Camera Accessories

Camera Accessories
Page Type Gear Category
Object Title Camera Accessories
Page By Michael Hoyt
Created/Edited Jan 15, 2007 / Jul 11, 2007
Object ID 9
Hits 8179
Page Score 86.44%

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Camera Accessories

For the most part those of us who frequent SummitPost and SummitPostGEAR are hikers and climbers first, photographers second. We’re mostly interested in taking pictures, then, maybe including them on the pages we post. Some of us post better pictures than others, some worse. That’s to be expected.

Over time one thing has become apparent. Most of us either have moved (or are moving) to digital cameras – obviously a shorter process between picture-taking and publishing than when shooting with film. But the move to digital does not mean we don’t need accessories. We may need a slightly different mix, but we need them nonetheless.

Accessories are the add-ons which make our camera more useful and in some cases, make it possible for them to operate at all. They include but are not limited too:

Tripods Good ones give a camera a rock-steady base from which to shoot.
Monopods An alternative to tripods when using fast lenses or shooting in good light.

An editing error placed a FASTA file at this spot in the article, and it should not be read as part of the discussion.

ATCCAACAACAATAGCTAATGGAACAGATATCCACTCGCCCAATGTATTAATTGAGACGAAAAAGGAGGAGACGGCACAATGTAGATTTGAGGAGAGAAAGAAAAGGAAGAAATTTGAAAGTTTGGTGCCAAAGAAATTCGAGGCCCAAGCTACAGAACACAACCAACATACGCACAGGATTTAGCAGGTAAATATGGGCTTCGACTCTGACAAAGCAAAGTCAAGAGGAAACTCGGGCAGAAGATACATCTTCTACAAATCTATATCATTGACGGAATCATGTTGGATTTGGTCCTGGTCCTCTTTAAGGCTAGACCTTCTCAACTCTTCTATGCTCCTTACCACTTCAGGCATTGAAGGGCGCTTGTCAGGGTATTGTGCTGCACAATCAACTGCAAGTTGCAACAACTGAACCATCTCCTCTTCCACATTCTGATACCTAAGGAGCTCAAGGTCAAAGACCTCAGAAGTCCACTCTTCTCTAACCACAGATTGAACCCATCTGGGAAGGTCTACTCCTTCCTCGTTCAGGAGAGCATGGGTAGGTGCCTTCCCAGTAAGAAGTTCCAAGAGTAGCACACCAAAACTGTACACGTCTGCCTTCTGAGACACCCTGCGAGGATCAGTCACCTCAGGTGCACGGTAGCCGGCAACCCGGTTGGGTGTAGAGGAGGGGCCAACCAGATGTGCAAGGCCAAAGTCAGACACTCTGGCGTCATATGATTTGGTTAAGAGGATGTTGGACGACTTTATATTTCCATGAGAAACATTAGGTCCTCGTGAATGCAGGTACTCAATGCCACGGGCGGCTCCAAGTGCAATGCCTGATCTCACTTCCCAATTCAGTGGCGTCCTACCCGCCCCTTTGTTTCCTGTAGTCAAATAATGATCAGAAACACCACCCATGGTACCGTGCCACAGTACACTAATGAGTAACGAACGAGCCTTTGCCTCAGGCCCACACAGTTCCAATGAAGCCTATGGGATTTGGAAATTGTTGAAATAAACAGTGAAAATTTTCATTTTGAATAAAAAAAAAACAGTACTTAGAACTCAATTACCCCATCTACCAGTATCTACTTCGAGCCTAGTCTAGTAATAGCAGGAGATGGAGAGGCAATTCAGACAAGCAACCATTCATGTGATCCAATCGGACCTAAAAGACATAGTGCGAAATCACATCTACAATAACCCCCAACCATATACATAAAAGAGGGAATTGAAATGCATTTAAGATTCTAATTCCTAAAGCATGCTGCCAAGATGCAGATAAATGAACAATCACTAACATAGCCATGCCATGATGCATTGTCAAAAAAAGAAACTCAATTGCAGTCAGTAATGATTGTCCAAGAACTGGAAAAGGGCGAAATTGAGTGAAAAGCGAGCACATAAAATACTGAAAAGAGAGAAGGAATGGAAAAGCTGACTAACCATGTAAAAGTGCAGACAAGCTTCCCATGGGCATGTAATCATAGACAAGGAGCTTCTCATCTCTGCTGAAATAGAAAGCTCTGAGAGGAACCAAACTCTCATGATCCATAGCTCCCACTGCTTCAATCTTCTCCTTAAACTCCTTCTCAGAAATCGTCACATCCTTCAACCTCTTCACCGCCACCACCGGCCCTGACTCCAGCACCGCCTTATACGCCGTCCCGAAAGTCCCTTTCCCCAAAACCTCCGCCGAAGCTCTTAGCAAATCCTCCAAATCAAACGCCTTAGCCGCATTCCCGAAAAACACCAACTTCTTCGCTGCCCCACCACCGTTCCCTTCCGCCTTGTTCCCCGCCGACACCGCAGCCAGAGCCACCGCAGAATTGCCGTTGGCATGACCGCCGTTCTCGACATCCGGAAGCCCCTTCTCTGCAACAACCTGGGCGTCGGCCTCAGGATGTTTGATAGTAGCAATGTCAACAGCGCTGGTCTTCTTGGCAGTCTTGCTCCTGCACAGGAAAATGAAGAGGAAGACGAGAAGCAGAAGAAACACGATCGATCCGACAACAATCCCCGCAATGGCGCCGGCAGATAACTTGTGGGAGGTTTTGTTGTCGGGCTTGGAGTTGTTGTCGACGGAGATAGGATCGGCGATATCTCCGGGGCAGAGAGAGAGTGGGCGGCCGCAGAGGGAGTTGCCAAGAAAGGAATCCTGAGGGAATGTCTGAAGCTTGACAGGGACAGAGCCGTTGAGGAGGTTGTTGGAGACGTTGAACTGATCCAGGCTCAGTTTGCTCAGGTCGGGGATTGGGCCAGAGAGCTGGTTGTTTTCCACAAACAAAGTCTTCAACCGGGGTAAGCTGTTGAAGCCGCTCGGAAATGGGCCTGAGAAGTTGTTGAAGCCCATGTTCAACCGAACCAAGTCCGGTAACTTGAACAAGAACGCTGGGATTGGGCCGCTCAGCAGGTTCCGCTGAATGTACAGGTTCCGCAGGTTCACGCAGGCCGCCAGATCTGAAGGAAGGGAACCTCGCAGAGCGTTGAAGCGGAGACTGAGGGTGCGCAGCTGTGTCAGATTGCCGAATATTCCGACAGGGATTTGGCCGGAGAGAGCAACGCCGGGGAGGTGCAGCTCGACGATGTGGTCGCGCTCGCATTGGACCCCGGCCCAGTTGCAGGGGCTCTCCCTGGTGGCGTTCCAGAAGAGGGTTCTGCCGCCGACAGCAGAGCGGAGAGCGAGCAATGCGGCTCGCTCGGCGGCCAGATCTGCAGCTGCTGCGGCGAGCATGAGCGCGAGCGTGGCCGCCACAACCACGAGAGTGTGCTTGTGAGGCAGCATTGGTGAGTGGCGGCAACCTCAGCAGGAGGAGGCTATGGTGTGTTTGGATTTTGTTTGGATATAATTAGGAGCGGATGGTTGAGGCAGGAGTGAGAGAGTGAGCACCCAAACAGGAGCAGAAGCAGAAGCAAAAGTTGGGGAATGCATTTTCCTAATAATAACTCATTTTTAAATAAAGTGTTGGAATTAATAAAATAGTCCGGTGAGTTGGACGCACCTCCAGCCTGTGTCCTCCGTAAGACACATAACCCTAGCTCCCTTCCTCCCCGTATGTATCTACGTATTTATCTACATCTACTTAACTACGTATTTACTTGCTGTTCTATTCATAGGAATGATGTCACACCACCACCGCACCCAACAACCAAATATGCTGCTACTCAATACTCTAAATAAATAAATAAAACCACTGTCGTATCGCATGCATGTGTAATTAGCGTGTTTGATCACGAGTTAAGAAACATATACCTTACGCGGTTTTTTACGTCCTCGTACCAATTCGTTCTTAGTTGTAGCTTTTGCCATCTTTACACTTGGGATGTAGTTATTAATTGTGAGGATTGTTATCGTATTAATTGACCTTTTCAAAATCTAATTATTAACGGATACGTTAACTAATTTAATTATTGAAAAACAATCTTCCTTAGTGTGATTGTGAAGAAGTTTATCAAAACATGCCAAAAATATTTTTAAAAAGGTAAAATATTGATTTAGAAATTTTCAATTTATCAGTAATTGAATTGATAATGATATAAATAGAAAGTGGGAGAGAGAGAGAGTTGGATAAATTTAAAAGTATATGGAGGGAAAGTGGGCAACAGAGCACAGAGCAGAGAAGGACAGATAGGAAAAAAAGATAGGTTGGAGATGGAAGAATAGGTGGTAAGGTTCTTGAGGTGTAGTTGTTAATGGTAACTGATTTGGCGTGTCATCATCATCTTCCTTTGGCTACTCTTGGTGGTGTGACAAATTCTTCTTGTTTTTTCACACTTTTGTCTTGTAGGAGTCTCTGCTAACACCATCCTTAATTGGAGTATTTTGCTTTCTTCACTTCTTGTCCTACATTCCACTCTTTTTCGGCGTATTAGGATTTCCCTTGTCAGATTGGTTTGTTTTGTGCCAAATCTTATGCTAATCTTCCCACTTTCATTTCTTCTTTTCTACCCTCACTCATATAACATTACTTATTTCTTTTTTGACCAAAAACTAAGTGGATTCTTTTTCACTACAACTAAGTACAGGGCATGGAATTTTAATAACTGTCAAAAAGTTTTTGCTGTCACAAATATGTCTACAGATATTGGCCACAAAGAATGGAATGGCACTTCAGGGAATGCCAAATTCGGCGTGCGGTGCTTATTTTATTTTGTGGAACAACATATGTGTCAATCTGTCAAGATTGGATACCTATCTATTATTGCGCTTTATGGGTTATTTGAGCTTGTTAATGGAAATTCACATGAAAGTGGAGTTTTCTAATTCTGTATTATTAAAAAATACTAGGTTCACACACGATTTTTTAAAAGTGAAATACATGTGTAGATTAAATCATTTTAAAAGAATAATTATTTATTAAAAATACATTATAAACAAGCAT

Tripod Heads Allow for the easy movement of a camera on a tripod or monopod.
Camera Bags Storage and/or carry-all for camera equipment.
Backpacks Designed specifically for carrying camera equipment while hiking.

Filters Allow the manipulation of light before it enters the camera.

Lenses Focus light (scenery, etc) into the camera.
Film Make a record of the light entering the camera. Different types of film will have different qualities that affect the ultimate image captured.
Memory Chips Record the light entering the camera. Often equated to film for digital cameras, but will not directly impact the qualities of the captured image.

Flashes Add artificial light to subjects.
Remote Releases Eliminate camera shake when shooting.
Books and Tutorials Learning tools for taking pictures.
Picture Editing Software Allow the manipulation of images on a computer.

Scanners Digitize images on negative or positive film, or prints.
Printers Record image on paper for easy viewing.